Today on the hookup we’re going to take a look at the most intimidating type of security camera, the Pan Tilt Zoom, or PTZ camera. In the past when people have asked me to review PTZ cameras I’ve always said that you’d be better off buying a few different stationary cameras and pointing them at each area of interest 24/7 instead of relying on a PTZ camera that may be looking at the wrong place at the wrong time. After testing these 9 cameras I mostly feel the same way, but I do think that some of the cameras are useful tools to add to your security system while others are just toys.
We’ll start by comparing their field of view, then daytime clarity, pan and tilt accuracy, pan and tilt speed, zoom performance, night time performance and finally we’ll take a look at any extra features these cameras have to offer. All of my tests were completed in the Blur Iris NVR software unless otherwise noted.
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For $43 we’ve got the besider pan and tilt camera security camera. The besider features 1080p resolution, no optical zoom, plastic construction, wired or wireless connection, 12V power with no PoE and is viewable in the iCSee app, or ONVIF RTSP stream for NVR compatibility, the besider records to a removable SD card which is not included, or to the iCSee cloud storage which keeps 3 days of motion detection footage for 4.99 a month.
Next for $80 is the netvue sentry pro which features 3 megapixel resolution, no optical zoom, plastic and metal construction, wired or wireless connection and 12V power with no PoE. the Netvue sentry is viewable in the netvue app only and can record to a removable SD card which is not included or to the cloud with a $1.99 per month subscription.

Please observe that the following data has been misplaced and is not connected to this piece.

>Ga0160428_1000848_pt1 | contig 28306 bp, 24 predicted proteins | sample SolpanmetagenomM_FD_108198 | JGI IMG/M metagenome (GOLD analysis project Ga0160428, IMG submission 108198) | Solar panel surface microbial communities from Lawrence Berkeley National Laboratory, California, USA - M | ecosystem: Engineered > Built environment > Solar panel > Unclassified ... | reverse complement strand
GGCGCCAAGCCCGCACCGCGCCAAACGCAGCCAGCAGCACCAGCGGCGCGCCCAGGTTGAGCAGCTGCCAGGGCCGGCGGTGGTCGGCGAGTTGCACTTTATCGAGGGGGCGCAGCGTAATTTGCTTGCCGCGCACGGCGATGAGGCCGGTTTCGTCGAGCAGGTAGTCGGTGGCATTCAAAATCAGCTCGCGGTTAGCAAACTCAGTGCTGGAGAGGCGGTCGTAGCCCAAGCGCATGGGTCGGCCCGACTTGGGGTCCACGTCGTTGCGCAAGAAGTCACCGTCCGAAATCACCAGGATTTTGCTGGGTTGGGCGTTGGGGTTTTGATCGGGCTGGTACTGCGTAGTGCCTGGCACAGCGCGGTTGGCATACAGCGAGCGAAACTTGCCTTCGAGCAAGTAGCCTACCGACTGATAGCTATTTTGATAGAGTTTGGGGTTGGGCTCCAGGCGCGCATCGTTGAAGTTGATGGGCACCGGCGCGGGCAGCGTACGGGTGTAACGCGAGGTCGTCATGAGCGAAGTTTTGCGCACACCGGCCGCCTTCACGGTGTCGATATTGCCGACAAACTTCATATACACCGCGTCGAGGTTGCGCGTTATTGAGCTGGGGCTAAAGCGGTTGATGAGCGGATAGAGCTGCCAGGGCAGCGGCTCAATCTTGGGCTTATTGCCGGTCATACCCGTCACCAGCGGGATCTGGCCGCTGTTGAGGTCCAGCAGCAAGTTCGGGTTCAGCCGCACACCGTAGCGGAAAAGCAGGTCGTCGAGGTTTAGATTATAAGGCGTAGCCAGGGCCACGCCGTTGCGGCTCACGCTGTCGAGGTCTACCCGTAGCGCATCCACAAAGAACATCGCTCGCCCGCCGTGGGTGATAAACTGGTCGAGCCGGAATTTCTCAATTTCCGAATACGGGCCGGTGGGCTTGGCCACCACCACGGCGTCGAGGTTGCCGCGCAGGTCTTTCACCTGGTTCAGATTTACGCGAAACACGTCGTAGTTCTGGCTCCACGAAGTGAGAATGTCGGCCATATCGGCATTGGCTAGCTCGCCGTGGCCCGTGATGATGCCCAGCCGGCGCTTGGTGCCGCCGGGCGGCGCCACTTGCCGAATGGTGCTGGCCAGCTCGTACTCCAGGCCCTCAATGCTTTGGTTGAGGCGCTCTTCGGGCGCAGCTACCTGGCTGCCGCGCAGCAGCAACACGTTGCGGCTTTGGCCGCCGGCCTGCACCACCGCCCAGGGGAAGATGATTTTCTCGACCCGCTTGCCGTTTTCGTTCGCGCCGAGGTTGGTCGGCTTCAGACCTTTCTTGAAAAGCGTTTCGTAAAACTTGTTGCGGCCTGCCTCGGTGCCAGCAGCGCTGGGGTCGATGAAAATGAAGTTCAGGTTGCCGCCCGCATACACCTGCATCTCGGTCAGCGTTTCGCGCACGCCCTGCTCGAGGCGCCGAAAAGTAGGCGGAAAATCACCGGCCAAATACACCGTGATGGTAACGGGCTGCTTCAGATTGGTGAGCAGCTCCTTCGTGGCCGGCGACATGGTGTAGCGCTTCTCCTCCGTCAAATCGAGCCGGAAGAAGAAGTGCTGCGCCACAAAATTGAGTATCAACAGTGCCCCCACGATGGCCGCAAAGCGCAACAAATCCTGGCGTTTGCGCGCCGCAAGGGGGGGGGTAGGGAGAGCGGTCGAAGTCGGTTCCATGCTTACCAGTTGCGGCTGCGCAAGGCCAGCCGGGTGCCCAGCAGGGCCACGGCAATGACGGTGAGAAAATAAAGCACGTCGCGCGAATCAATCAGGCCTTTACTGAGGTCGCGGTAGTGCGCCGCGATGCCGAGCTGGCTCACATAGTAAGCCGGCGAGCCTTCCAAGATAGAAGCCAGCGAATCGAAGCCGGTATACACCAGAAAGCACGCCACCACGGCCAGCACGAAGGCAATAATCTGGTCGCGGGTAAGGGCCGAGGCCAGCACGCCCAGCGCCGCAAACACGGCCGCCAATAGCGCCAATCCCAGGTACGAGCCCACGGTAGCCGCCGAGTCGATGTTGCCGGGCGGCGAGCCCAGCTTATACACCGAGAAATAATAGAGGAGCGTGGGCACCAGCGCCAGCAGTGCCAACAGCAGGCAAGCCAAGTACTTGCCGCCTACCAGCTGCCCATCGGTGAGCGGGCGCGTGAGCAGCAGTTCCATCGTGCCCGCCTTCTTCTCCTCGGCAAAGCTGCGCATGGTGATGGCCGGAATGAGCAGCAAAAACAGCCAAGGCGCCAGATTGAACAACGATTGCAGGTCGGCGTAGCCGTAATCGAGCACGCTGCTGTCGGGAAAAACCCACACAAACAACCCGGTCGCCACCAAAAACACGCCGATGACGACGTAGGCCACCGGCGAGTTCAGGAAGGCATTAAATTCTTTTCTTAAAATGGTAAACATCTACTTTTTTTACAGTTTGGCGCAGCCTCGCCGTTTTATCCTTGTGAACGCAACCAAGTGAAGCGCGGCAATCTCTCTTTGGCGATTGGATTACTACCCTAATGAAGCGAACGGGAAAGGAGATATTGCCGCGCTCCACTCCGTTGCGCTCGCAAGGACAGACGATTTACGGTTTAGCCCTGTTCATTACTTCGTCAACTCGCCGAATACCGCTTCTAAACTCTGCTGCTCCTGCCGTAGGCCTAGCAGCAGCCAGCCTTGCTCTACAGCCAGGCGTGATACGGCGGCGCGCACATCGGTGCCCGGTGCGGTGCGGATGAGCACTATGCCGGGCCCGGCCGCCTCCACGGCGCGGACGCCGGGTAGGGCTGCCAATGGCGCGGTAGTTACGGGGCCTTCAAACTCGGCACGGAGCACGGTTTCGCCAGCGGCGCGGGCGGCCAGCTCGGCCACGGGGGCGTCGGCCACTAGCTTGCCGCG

For $99 the brand new Reolink E1 Outdoor features 5 megapixel resolution, 3x optical zoom, plastic construction, wired or wireless connection and 12V power with no PoE. The reolink E1 outdoor is viewable in the Reolink App, web interface, or via ONVIF RTSP. The E1 outdoor records to a removable SD card which is not included or to the reolink cloud which is free to store 7 days of footage for a single camera or 3.49 a month for 30 days of footage on up to 5 cameras.
Also from reolink is the $229 RLC-423, which features 5 megapixel with 4x optical zoom. The RLC-423 has plastic and metal construction, and wired only connection with PoE+ or a typical 12V barrel jack for power The RLC-423 is viewable in the Reolink App, web interface, or via ONVIF RTSP. Like the E1 outdoor, The RLC-423 outdoor records to a removable SD card which is not included or to the reolink cloud which is free to store 7 days of footage for a single camera or 3.49 a month for 30 days of footage on up to 5 cameras.
For $239 I got a camera sold by Vikviz that lacks any branding and just claims to be Hikvision compatible. This camera which I will refer to for the rest of the video as the Hikvision Compatible camera is 8 megapixel with 18x optical zoom. The Hikvision compatible has plastic and metal construction, and wired only connection with PoE+ or a typical 12V barrel jack for power. The Hikvision compatible is viewable in hikvision’s hik-conect mobile app, via web interface or ONVIF RTSP and also features a removable SD card for recording.
Next is the UniView IPC-675 blah blah blah, it’s on the screen which has an MSRP of $559, but an actual street price of around $299, the UniView features 5 megapixels with 4x optical zoom, all plastic construction, and wired only connection with PoE+ or a typical 12V barrel jack for power. The UniView is viewable via the EZView app, web interface, or ONVIF RTSP and records to a removable SD card which is not included.
The next 3 cameras are all priced the same at $499, first is the Amcrest IP4M – 1063 EW - AI features 4 megapixel resolution, 25X optical zoom, very sturdy metal and plastic construction, and a wired only connection with PoE+ or 12v barrel connector for power. The Amcrest is viewable in the Amcrest View Pro app, web interface or via ONVIF RTSP and records to a removable SD card, which isn’t included, or theoretically to the Amcrest cloud, but that requires a separate app that I wasn’t able to get working with this camera.
Also $499 is the LOREX LNZ44P12B which features 4 megapixel resolution, 12x optical zoom, very sturdy metal and plastic construction, and wired only connection with PoE+ or 12v barrel connector for power. The LOREX camera is viewable in the Lorex Home App, web interface, or via ONVIF RTSP and records to a removable SD card, which isn’t included, or to the LOREX [check this]